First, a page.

Figure 6 demonstrates the evolution of the clear-sky ΔTS histogram as the new ACSM tests are sequentially added. The statistics of the corresponding ΔTS distributions are presented in Table 6. The BT test rejects approximately 55% of sea pixels, mainly on the left cold wing of the histogram. However, a part of unrealistically cold pixels, at which CRTM approximates observations with sufficient accuracy, passes the BT test. The static SST test sharply cuts off the left wings of the histograms, rejecting about 16% of sea pixels. The adaptive SST test additionally rejects more than 6% of sea pixels in the neighborhood of cloud boundaries, determined by the static SST test, and makes the shape of the histogram closer to Gaussian. The CLAVRx tests (nighttime: TMFT and ULST; daytime: RRCT and C3AT) only slightly affect the clear-sky statistics of ΔTS. Finally, the uniformity test screens out about 7% of sea pixels. This test mainly affects the ΔTS bias, warming it up by 0.05 K in the daytime and by 0.07 K in the nighttime.
ACSPO version 1.10 essentially exploits the DSST, interpolated to AVHRR pixels; TR is used in the daytime regression SST algorithm (1) and in the ACSM static and adaptive SST tests. When processing AVHRR data in real time, DSST may be unavailable for the exact date of observations. In this case, the graceful degradation is provided by using the latest available TR data. The following simulation was performed to estimate the effect of using outdated TR on the clear-sky statistics of ΔTS. Figure 7 shows that the increase in the TR delay results in widening of the clear-sky ΔTS histogram. Note that while an outdated TR was used as a reference SST field in the ACSM tests, ΔTS values were calculated with respect to TR for the exact date of observations. Table 7 demonstrates that the growing TR delay causes cooling down ΔTS bias and increase of STD. Increasing skewness and kurtosis show that TR delays cause deviations of ΔTS histogram from the Gaussian shape. It is important that ΔTS statistics degrade gradually with the increase in TR delay.
7. Conclusions and outlook
The ACSPO clear-sky mask was developed using CLAVRx as a first cut. It was optimized and fine-tuned in an attempt to improve the quality of the SST product. The major features of the ACSPO clear-sky masking process are as follows:
ACSPO employs online clear-sky CRTM simulations and real-time NWP information. This allows posing the clear-sky masking problem as testing CRTM for adequacy with observed brightness temperatures. According to this concept, ACSM includes the RTM test, which evaluates the accuracy of fitting observed BTs with CRTM and a combination of the static SST test, which performs initial screening using liberal restrictions on negative deviations of regression SST from the reference SST field, and the adaptive SST test, which refines the initial classification based on statistics of clear and cloudy ΔTS in the neighborhood of the tested pixel.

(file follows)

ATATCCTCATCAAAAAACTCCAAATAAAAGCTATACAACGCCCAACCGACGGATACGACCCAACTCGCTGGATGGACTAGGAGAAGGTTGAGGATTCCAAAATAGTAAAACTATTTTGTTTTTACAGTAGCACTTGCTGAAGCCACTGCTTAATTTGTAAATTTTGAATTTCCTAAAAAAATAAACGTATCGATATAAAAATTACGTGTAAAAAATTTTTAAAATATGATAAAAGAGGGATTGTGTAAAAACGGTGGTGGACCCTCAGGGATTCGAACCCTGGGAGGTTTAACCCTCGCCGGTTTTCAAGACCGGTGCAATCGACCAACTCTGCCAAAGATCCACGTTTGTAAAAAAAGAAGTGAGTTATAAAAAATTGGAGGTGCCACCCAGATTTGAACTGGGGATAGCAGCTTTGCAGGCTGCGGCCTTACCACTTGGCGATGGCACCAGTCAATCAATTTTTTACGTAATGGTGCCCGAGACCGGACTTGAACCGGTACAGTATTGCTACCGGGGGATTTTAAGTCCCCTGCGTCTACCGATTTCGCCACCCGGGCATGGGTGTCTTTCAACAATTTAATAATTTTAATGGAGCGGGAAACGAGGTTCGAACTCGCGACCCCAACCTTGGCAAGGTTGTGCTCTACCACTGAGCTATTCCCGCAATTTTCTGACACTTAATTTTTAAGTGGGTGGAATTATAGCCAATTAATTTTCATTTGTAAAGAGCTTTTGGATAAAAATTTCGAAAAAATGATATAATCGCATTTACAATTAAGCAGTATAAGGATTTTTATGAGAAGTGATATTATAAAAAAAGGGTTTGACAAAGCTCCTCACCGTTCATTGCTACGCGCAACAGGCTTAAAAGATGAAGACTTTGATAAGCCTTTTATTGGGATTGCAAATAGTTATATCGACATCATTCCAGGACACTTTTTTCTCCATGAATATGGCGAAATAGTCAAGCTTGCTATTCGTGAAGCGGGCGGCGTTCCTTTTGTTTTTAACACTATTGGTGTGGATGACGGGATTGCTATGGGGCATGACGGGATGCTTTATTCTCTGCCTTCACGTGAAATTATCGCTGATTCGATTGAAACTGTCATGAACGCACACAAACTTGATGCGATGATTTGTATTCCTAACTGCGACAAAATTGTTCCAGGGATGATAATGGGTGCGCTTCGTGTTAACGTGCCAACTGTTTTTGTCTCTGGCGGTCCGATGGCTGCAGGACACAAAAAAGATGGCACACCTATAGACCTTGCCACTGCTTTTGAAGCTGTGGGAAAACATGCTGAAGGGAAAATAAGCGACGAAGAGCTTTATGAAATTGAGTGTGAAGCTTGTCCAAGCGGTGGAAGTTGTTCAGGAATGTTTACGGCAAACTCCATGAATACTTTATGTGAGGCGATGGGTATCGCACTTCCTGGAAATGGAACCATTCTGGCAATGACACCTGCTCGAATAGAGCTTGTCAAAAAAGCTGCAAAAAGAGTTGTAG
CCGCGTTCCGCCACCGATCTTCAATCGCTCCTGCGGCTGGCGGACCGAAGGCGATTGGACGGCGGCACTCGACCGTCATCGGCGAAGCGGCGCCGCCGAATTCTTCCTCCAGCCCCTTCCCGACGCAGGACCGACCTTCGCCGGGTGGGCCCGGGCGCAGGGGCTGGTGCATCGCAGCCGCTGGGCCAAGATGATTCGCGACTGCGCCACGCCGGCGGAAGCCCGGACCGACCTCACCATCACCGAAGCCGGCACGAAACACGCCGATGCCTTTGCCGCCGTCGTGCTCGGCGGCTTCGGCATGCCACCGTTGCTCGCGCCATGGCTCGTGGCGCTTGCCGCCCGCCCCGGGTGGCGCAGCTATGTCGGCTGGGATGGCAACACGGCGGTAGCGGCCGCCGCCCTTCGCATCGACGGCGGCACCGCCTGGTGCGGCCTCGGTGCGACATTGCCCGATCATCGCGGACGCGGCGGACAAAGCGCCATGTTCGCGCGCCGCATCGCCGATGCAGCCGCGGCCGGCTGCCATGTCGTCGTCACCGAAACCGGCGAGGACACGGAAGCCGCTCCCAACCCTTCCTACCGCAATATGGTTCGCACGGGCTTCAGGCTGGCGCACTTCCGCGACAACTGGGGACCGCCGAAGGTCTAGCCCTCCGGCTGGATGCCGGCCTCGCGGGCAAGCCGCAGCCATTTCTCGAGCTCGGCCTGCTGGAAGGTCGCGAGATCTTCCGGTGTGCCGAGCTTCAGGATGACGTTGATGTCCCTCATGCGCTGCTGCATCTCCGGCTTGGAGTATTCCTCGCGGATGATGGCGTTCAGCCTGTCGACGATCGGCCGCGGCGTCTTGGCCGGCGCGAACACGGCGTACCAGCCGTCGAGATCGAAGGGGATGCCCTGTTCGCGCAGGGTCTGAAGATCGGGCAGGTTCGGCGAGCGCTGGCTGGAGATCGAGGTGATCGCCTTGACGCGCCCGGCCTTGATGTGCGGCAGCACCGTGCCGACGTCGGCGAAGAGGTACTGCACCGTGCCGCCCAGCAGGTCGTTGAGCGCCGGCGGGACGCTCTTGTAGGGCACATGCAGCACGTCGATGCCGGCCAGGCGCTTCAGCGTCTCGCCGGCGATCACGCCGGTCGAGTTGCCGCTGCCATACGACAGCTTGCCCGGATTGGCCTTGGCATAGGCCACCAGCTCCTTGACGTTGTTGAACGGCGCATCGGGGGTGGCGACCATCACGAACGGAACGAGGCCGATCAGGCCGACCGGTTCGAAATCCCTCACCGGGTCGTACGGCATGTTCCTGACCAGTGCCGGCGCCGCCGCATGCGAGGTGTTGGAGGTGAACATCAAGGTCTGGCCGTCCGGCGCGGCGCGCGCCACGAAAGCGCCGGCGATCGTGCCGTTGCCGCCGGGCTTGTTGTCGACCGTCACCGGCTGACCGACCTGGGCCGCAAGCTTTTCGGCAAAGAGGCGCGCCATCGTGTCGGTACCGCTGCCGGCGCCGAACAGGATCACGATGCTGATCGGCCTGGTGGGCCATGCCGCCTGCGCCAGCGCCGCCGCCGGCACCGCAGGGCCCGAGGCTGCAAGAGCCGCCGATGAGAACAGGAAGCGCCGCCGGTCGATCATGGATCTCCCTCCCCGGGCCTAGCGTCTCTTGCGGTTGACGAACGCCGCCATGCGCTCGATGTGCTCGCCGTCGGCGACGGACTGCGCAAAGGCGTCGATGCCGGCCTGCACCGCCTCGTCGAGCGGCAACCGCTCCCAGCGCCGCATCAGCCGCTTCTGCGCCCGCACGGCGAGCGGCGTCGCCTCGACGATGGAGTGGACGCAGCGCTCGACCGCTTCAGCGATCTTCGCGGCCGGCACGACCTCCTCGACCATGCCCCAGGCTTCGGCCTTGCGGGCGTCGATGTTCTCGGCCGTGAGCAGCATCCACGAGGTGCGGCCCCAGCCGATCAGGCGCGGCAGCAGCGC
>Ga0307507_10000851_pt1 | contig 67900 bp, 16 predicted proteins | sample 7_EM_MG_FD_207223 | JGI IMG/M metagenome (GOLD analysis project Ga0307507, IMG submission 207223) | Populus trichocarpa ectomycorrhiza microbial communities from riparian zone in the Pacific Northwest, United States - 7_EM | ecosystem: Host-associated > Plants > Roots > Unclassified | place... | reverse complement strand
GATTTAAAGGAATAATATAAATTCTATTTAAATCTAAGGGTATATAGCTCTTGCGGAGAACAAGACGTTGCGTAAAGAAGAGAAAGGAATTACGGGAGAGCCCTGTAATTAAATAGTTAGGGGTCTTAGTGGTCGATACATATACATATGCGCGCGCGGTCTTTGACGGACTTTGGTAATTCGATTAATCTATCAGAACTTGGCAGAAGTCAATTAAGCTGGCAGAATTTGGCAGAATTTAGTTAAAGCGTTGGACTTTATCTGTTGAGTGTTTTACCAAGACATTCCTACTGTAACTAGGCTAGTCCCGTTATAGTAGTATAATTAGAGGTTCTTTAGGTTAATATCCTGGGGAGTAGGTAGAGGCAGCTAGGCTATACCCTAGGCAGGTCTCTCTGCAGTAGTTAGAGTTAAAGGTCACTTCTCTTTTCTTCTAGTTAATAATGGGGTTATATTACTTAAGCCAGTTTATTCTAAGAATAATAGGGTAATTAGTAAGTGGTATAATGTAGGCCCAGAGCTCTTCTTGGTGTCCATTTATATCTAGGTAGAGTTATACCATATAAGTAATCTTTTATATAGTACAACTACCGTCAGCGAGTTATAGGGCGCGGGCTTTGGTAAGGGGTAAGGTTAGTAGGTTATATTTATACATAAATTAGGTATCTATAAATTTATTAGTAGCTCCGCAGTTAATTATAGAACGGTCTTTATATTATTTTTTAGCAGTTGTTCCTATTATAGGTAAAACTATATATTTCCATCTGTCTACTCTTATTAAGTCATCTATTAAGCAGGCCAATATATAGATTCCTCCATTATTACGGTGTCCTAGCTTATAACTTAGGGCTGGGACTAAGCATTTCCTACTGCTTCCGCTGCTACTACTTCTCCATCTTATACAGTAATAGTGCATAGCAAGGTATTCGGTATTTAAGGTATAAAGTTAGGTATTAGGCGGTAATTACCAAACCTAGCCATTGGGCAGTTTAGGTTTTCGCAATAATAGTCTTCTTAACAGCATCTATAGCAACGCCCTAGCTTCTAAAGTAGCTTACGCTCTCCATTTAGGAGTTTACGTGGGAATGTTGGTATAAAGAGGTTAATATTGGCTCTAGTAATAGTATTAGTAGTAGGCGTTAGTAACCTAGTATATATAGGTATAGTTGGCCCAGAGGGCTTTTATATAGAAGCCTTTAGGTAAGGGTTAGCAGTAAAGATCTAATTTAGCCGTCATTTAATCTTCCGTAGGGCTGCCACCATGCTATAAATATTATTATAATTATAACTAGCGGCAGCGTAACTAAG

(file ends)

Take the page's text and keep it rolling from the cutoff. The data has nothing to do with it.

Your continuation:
The ACSPO incorporates estimation of global biases in retrieved SST minus reference SST and in observed BTs minus simulated clear-sky BTs. The biases are estimated online, upstream and independently from ACSM. Accounting for these biases in the ACSM tests enhances temporal and cross-platform consistency of AVHRR pixel classification by ACSM.
The spatial uniformity test is applied directly to retrieved SSTs rather than to observed BTs or reflectances. This allows direct screening of cloud contaminations in the product. The test has been reformulated to minimize false cloud detections over ocean thermal fronts but still efficiently detect random SST variations caused by subpixel cloudiness.
ACSM version 1.10 also inherits four CLAVRx tests, nighttime TMFT and ULST and daytime RRCT and C3AT, which additionally screen out residual clouds. However, the relative amount of pixels identified with these tests is small. These tests will be revisited in future versions of ACSM.
The new ACSM features mentioned above have improved the quality of the SST product. The product-oriented ACSM produces an average 30% to 40% more “clear” pixels, warmer ΔTS biases, and smaller STD compared to CLAVRx version 4 (dated 12 May 2006). During the nighttime, ACSM prevents misclassifications of pixels with too cold retrieved SST as clear. At the same time, ACSM is fairly insensitive to the reference SST field. Using a one-to-two-week delayed reference field instead of the one for the exact date of observations causes a slight gradual degradation in statistics of clear-sky SST anomalies.
Future improvements to ACSM will include the following:
Implementation of an SST retrieval algorithm based on multivariate RTM inversion, which will allow more accurate fitting of observed BTs with CRTM and hence make the CRTM adequacy check more efficient.
Further optimization of existing ACSM tests and development of new tests, particularly for more efficient use of AVHRR reflectance channels.
Special attention will be paid to improving the consistency between the daytime and nighttime clear-sky masks. Currently, the daytime and nighttime clear-sky masks are still different because of using different daytime and nighttime SST algorithms and different sets of cloud tests.
ACSM improves the statistics of clear-sky SST over CLAVRx version 4, mainly due to the use of online CRTM and near-real-time NWP and SST information. However, a graceful degradation of the clear-sky masking process should be provided in case the information required by the ACSM is unavailable. It is planned therefore that in future ACSPO versions the ACSM will be separated into two modules, cloud mask and quality control (Petrenko et al. 2009). While the quality control will extensively use real-time NWP information, the CLAVRx-like cloud mask will emphasize the use of static reference fields and precalculated thresholds. Under normal conditions the cloud mask will perform initial liberal cloud filtering to reduce the amount of pixels to be processed with computationally more expensive CRTM, SST algorithms, and quality control.
We thank our colleagues John Supper (NESDIS/OSDPD), Xing-Ming Liang, Feng Xu, and Prasanjit Dash (STAR/CIRA), Nikolay Shabanov (STAR/IMSG), and Denise Frey (OSDPD/QSS) for valuable assistance, discussions, and feedback at the different stages of work. Our special thanks go to the reviewers, whose constructive comments greatly helped us to improve the manuscript. This work is conducted under the Algorithm Working Group funded by the GOES-R Program Office. The views, opinions, and findings contained in this report are those of the authors and should not be construed as an official NOAA or U.S. Government position, policy, or decision.
Corresponding author address: Boris Petrenko, Room 601-4, 5200 Auth Rd., Camp Springs, MD 20746. Email: email@example.com